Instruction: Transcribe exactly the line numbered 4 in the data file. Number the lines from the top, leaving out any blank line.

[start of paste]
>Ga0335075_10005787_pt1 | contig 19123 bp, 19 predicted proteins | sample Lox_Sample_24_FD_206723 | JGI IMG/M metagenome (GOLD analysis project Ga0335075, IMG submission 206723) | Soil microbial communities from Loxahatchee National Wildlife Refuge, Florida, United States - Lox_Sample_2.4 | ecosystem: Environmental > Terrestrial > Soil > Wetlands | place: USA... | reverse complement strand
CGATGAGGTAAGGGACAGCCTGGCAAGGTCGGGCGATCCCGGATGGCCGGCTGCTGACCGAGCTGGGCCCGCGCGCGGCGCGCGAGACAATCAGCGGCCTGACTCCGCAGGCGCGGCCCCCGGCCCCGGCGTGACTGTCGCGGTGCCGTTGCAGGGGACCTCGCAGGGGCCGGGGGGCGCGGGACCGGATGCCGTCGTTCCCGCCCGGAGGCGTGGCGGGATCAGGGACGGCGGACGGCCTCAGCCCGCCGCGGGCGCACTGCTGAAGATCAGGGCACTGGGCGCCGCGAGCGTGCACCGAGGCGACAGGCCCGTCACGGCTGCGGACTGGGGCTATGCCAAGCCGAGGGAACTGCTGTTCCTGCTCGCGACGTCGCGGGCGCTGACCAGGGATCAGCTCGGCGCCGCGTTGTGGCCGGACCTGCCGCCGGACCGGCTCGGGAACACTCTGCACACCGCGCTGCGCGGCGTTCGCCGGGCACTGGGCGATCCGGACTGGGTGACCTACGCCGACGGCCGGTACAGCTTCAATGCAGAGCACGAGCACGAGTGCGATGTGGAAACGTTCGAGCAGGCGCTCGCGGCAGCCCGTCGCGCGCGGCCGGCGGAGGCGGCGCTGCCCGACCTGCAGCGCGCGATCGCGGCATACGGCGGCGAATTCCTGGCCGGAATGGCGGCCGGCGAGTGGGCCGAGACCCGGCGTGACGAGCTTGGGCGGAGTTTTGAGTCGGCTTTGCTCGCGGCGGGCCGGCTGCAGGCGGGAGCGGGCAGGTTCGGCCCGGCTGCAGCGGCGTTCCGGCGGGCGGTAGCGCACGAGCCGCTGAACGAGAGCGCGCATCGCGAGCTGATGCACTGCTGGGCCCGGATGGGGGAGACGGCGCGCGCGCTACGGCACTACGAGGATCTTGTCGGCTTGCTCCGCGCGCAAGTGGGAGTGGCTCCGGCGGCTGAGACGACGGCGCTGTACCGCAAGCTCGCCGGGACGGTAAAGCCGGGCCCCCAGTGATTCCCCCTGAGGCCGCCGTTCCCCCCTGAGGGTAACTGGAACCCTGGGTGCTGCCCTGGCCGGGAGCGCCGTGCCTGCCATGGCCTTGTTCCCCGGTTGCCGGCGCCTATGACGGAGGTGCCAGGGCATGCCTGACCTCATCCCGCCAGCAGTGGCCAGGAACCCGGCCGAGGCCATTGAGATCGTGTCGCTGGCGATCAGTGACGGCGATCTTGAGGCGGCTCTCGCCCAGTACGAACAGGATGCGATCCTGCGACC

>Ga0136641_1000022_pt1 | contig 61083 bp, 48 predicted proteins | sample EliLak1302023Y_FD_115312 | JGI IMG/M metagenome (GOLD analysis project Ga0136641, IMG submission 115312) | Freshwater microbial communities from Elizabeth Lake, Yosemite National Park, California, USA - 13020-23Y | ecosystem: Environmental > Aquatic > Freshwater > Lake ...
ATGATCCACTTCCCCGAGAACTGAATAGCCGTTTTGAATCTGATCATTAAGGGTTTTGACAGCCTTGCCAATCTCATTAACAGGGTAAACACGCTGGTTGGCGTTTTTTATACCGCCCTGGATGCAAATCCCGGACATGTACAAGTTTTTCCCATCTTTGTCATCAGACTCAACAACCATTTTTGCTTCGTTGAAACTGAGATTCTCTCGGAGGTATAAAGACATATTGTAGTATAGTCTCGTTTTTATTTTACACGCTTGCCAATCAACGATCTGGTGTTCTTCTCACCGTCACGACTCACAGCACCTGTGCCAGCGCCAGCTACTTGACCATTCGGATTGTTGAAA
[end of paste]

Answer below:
ATGATCCACTTCCCCGAGAACTGAATAGCCGTTTTGAATCTGATCATTAAGGGTTTTGACAGCCTTGCCAATCTCATTAACAGGGTAAACACGCTGGTTGGCGTTTTTTATACCGCCCTGGATGCAAATCCCGGACATGTACAAGTTTTTCCCATCTTTGTCATCAGACTCAACAACCATTTTTGCTTCGTTGAAACTGAGATTCTCTCGGAGGTATAAAGACATATTGTAGTATAGTCTCGTTTTTATTTTACACGCTTGCCAATCAACGATCTGGTGTTCTTCTCACCGTCACGACTCACAGCACCTGTGCCAGCGCCAGCTACTTGACCATTCGGATTGTTGAAA